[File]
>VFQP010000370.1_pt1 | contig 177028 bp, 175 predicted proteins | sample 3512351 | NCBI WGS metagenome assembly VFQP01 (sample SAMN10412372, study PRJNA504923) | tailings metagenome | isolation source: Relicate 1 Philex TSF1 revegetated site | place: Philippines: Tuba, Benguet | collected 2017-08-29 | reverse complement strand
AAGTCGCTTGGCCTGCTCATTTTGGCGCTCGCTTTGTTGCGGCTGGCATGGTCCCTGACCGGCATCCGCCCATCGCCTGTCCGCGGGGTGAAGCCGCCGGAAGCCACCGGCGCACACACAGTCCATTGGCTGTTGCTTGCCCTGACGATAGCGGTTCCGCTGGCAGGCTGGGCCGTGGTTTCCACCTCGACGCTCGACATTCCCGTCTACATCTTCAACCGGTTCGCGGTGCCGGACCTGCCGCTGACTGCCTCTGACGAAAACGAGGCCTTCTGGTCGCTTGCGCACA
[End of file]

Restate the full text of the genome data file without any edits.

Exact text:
>VFQP010000370.1_pt1 | contig 177028 bp, 175 predicted proteins | sample 3512351 | NCBI WGS metagenome assembly VFQP01 (sample SAMN10412372, study PRJNA504923) | tailings metagenome | isolation source: Relicate 1 Philex TSF1 revegetated site | place: Philippines: Tuba, Benguet | collected 2017-08-29 | reverse complement strand
AAGTCGCTTGGCCTGCTCATTTTGGCGCTCGCTTTGTTGCGGCTGGCATGGTCCCTGACCGGCATCCGCCCATCGCCTGTCCGCGGGGTGAAGCCGCCGGAAGCCACCGGCGCACACACAGTCCATTGGCTGTTGCTTGCCCTGACGATAGCGGTTCCGCTGGCAGGCTGGGCCGTGGTTTCCACCTCGACGCTCGACATTCCCGTCTACATCTTCAACCGGTTCGCGGTGCCGGACCTGCCGCTGACTGCCTCTGACGAAAACGAGGCCTTCTGGTCGCTTGCGCACA